In trying to deal with the problem, one also has to come to terms with why the poor are poor. The problem of the United States is not so much that the free market system doesn't work, as it is that it does its job too well. The job market rewards people who are good workers with scarce skills. It punishes people who are incapable of functioning in the workplace or who have skills that leave employers struggling to find jobs for them where they are sufficiently productive to justify their continued employment or have other demands placed upon them that make it hard to work. Single parents, children, and the less educated fill the ranks of the poor. Poor men are far more likely than middle class men to have criminal records. In poor neighborhoods in Washington D.C., most men will end up incarcerated at some point, while few will ever go to college. Most of the poor don't have full time, year round income (although a significant share work in minimum wage or near minimum wage and/or part time jobs and try to support a family while doing so). Those part-time and low wage jobs are almost invarabily among the least skilled jobs in the labor force, concentrated in the retail and personal services sectors. While it is not true that the poor are mostly developmentally disabled, it is true that most retarded people are either not economically self-sufficient at all or are poor. Those who are actually vagant homeless are disproportionately mentally ill and/or military veterans. The pace at which one can enter the ranks of the poor in the United States may be more precipitous than in other countries, but there is a road with definite steps that brings most people there. And, once you are poor in America it can be hard to escape that status. There is more social mobility in many European countries than there is in the United States.

Simply building low income housing in every neighborhood is something that one must fight the market intensely to achieve. Developers don't want it, and keeping prices down is difficult when lot values themselves are extremely high. It is hard to build affordable housing profitably in a neighborhood where a city lot is worth $150,000 before anything is built on it, and where residences are selling for more than $300 a square foot.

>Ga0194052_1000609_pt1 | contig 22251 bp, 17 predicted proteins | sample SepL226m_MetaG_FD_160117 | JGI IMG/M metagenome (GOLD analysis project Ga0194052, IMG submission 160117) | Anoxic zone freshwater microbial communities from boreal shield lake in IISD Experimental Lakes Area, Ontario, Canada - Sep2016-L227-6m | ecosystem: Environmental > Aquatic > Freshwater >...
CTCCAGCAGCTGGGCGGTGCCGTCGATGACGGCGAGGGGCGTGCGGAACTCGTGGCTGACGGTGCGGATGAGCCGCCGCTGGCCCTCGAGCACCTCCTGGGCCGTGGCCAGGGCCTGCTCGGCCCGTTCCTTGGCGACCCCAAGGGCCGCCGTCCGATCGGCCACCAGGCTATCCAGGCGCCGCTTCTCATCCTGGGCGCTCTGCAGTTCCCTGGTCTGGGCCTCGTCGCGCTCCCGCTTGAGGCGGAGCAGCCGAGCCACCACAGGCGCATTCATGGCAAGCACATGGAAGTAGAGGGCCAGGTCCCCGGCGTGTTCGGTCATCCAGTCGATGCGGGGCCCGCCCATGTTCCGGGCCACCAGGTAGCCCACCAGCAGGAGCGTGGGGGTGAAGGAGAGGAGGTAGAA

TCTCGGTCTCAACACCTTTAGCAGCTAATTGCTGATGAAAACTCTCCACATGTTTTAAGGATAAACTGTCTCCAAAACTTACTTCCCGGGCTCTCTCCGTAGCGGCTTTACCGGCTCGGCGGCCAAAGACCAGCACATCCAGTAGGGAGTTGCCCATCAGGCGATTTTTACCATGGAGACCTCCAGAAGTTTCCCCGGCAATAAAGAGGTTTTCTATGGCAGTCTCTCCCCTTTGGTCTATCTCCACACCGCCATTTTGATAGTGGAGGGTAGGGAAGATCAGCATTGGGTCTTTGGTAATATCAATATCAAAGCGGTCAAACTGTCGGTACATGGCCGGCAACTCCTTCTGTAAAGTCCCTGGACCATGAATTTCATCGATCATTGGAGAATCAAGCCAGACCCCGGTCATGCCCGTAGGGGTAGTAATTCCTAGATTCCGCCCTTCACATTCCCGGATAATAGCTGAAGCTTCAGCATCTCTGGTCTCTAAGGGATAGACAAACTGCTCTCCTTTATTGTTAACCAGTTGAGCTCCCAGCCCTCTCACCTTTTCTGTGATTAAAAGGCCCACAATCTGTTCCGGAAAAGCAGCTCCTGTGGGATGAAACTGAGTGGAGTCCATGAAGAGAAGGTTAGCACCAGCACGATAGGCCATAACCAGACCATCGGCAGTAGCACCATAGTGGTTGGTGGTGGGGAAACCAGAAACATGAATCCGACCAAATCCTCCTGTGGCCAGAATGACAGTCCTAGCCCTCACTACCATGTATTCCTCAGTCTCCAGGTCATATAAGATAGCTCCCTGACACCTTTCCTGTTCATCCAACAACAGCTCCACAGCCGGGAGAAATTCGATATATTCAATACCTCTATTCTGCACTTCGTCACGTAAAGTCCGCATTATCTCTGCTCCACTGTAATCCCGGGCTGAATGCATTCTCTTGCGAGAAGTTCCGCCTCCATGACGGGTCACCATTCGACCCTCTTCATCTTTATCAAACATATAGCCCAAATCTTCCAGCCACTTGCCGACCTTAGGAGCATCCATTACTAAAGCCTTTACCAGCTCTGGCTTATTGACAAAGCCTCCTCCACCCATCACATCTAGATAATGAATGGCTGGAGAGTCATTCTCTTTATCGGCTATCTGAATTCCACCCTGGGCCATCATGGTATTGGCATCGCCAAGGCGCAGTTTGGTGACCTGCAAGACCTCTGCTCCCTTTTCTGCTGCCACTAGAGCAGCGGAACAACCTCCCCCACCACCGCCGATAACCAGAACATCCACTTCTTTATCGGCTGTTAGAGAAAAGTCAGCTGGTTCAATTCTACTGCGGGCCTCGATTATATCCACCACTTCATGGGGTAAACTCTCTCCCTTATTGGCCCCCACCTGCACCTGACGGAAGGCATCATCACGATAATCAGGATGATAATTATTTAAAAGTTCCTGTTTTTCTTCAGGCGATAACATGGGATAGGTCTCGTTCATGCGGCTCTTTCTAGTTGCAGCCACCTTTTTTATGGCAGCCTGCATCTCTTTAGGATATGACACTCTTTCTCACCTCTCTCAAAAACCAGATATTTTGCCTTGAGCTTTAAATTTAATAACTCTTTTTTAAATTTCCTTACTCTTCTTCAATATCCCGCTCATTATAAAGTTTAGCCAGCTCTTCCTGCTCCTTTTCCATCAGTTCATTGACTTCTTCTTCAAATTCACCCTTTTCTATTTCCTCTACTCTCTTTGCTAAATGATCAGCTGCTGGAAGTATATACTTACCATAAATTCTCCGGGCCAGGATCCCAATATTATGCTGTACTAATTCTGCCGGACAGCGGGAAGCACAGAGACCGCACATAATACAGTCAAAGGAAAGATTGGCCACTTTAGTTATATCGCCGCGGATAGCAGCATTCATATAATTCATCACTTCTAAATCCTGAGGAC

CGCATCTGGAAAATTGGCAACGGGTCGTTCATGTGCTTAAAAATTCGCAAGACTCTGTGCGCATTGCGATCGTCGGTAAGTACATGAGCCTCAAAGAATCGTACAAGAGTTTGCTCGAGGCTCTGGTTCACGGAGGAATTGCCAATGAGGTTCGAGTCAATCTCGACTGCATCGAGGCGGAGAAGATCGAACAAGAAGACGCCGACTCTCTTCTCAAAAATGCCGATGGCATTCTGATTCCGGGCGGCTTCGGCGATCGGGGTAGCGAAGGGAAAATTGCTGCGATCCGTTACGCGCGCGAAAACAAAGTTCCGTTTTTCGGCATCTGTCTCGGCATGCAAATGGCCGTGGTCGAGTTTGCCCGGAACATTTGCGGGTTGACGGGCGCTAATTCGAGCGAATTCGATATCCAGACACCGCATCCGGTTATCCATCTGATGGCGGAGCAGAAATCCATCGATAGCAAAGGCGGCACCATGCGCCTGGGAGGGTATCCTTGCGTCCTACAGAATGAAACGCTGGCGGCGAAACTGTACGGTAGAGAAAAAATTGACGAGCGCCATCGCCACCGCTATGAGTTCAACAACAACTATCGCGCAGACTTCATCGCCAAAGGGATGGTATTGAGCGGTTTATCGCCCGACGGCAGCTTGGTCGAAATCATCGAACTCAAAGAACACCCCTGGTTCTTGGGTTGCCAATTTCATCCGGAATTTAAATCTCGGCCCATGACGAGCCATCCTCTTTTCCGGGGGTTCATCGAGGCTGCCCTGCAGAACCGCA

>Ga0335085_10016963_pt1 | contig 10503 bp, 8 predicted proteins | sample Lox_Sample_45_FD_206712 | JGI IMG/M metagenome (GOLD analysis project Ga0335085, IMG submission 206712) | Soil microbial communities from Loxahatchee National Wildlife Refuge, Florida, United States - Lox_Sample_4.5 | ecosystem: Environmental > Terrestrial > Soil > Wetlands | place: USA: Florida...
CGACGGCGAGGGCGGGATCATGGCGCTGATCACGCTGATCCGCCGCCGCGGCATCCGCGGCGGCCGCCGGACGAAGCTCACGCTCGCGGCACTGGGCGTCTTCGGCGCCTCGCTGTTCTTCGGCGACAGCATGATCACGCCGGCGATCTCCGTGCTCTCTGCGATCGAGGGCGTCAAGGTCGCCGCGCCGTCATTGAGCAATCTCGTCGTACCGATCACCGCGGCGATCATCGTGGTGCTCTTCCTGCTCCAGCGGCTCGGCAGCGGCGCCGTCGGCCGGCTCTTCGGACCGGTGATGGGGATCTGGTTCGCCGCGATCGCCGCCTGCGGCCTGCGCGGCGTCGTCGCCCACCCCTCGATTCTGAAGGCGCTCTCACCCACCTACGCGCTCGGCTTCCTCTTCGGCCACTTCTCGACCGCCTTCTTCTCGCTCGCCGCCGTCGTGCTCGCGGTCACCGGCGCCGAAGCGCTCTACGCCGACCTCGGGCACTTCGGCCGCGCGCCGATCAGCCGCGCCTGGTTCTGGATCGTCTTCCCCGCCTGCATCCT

For people in middle incomes, the usual formula has been to build smallish, single family tract homes which are a long commute from employment centers like downtowns, industrial parks and office parks, on land that was previously inexpensive farm land. The uniformity, size and low land values keep the prices of the homes manageable. An insistence that residents have universal access to cars makes the low land values possible and eliminates the need for thoughtful city planning to create walkable communities. It, and the single family norm, also keeps out the poor.

Less affluent people often end up living either in apartment complexes or in trailer parks. In theory, small non-manufactured homes are an option as well, but in practice, manufactured housing has largely replaced the industry of building stick built cottages for lower income families. State legislatures have sought to restrain zoning authorities from banning manufactured housing outside of trailer parks, but they have had little practical success. The poorest of the poor end up in shelters or in housing projects.

Some of the more successful efforts, for the children of the poor, at least, if not the parents, have been to find places for poor families to live in more affluent neighborhoods, providing better schools and role models for children. Others have fought to increase home ownership for the poor, but in cases where this means getting a mortgage from a subprime lender at a high interest rate, it isn't clear that this is to be preferred to renting. Still others have argued that the problem is not housing projects per se, but that the projects we have are too large, that they are too concentrated, that they can't keep troublemakers out easily enough, and that they are poorly designed and maintained.

As someone who has trouble even formulating the question, I certainly cannot claim to have "the answer", but I hope that this post has, at least, illuminated the issues.